‘Whose bloody idea was this, anyway?’ I scowled at Diana as she tucked the rug over my knees. ‘Who thought it would be fun to do this today?’
‘Aunty Rose.’ Diana pulled the cardigan round my shoulders then wheeled me a bit closer to the cliff edge. ‘And I don’t think she thought it was going to be fun. She just figured you might like everybody together today – moral support for your results and all that.’
I twisted to look at my sister.
She shrugged. ‘I know. It was a shit idea. I did try to tell them.’
‘Well I hope they all enjoyed seeing me pick up my two Cs and four Ds,’ I said. ‘We love a good failure in this family.’
‘You’re not a failure, Tabbi.’ Diana clamped on the brakes. ‘You did OK – considering the circumstances.’
Circumstances. It was a word I’d heard a lot. Considering the circumstances, we’re very proud of you. Considering the circumstances, nobody can blame you. Given the circumstances, we would still like to offer you a place in the Sixth Form in September. Like that was going to happen. I’d barely been in school for the last year. I wasn’t going to leap from my wheelchair, take 15 A-levels and go to Cambridge.
‘Anyway,’ Diana nodded towards Aunty Rose who was tottering in our direction from the car park, clutching Dad’s arm whenever her heels sunk into the grass, ‘the whole family is here now. Let’s get it over with.’
The whole family wasn’t an impressive crowd. There were six of us in the core: Mum and Dad, me, Diana, Aunty Rose and Grandma. Then there were two additions in the form of Diana’s boyfriend and their baby, and one subtraction. There, in Grandma’s hands, was Grandpa, squatting in his urn, an improbably small heap of ash.
Grandpa had been dead three months already, but what with Diana being monstrously pregnant at the time, it had been agreed to delay the scattering for a bit. And somehow, it had been left to Aunty Rose to decide on the final date. Grandpa would have found it funny at least – the idea of us all traipsing into the school gym to pick up my exam results as if I was the star pupil, then hurrying off straight afterwards to scatter his ashes off Berry Head. He would’ve been tickled by how ridiculous it was. Grandpa loved the awkward and the difficult. It’s a shame he missed his own funeral. How he would’ve chuckled to see everyone trying to find respectable anecdotes to tell. How he would’ve loved to watch the vicar, solemn-faced at the door, hearing a stream of beautiful service, Father, while trying to work out how he could refuse the invitation to join us in Grandma’s front room for tuna sandwiches and mushroom vol-au-vents.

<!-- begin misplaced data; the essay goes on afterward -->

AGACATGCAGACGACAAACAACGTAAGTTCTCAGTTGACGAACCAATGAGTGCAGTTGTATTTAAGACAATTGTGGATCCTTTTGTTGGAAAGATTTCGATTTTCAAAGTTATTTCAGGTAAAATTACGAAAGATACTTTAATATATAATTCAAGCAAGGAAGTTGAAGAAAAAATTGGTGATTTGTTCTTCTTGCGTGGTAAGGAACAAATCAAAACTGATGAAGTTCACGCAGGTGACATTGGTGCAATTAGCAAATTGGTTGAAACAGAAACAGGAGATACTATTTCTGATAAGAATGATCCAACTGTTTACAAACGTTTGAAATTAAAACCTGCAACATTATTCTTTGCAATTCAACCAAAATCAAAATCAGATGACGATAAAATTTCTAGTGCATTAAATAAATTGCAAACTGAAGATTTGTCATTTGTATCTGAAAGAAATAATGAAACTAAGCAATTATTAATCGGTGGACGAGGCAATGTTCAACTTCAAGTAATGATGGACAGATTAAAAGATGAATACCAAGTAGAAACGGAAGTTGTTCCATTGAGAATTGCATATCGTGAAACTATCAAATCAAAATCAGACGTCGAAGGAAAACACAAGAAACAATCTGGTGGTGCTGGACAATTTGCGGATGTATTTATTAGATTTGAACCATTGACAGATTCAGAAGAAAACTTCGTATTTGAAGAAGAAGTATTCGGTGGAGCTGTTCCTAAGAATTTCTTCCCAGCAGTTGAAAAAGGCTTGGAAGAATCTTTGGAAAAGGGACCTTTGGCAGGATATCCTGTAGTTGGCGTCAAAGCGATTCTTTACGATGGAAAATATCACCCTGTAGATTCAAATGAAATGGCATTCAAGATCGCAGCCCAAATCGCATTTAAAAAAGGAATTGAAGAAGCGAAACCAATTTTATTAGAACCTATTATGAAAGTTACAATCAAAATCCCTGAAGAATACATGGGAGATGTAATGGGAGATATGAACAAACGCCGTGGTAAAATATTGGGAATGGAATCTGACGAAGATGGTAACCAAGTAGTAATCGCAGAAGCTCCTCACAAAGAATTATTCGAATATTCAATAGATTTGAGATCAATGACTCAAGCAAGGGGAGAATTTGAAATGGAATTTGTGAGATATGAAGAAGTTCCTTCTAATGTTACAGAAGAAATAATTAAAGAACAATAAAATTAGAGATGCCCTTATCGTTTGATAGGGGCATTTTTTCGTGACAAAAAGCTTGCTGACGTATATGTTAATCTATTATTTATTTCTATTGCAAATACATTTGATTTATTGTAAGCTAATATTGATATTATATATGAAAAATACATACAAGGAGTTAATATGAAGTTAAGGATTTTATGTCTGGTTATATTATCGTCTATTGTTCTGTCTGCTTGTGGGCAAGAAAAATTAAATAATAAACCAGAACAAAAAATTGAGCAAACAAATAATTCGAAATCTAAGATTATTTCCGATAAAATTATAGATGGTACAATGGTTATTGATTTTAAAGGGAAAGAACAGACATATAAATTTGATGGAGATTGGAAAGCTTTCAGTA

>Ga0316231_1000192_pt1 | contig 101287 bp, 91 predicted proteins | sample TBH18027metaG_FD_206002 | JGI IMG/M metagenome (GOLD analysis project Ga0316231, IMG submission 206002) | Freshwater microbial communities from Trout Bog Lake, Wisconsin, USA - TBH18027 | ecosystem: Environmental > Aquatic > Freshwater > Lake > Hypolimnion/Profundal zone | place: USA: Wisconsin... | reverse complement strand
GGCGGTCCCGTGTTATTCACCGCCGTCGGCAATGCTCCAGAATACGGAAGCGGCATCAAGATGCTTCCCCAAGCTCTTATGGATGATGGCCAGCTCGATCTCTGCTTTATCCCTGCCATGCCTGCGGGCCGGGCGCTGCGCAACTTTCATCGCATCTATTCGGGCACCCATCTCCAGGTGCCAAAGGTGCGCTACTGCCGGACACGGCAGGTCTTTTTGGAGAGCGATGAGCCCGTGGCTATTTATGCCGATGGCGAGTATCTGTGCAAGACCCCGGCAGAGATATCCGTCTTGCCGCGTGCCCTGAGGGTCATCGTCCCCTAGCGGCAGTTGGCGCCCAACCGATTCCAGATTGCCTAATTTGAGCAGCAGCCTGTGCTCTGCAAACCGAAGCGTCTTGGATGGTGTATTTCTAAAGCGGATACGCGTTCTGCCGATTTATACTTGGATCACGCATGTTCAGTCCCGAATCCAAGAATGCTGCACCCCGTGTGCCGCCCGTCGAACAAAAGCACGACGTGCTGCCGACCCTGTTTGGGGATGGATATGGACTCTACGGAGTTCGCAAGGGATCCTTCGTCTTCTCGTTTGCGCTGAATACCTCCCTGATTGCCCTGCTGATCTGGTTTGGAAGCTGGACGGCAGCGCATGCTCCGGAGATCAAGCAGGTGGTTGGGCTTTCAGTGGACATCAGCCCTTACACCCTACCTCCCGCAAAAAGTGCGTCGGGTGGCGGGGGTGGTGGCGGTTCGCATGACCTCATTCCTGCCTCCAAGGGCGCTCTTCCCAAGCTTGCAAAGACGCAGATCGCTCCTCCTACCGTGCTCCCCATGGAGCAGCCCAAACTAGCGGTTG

I’d always been a bit scared of Grandpa. Not because he was fierce or sinister, but because he was loud. Loud and rude in a way I wasn’t allowed to be. He always told everybody that Grandma had married beneath her, and we’d all laughed along, knowing, in our middle-class way, that he was right. None of the rest of the family guffawed and slapped their thigh when somebody let slip a fart at the dinner table. Nobody else spoke his language of winks and elbow digs. He wasn’t cruel, but he enjoyed discomfort, loved watching people try to work out how to behave properly. He loved pulling at the stitches of convention, loosening the seams just enough to have everyone scrambling to keep the stuffing in. He was unsettling in a way nobody else’s Grandpa ever was.
‘Darlings!’ Aunty Rose waved us over and planted scarlet kisses on our cheeks. ‘This must be so hard for you. We all miss him terribly.’
Diana and I nodded and mumbled the right noises. Rose twittered a little more at us, then even she fell silent. For a minute we stood there, huddled against the unseasonable east wind, waiting for somebody to speak. If nobody said anything meaningful – if we just opened the urn and tipped Grandpa over the cliff edge – it would feel too much like waste disposal. If we were all back in our cars in less than 10 minutes, it would feel disrespectful. The only person unfazed by the uncertain mood was baby Ebony, asleep in a sling against Angus’s chest. Dad jingled the car keys in his pocket, Mum rummaged in her handbag for something she didn’t need, and I sat in my ugly NHS wheelchair waiting for it to be over – waiting for the only other person who knew what it was like to have a broken heart to be scattered on the wind.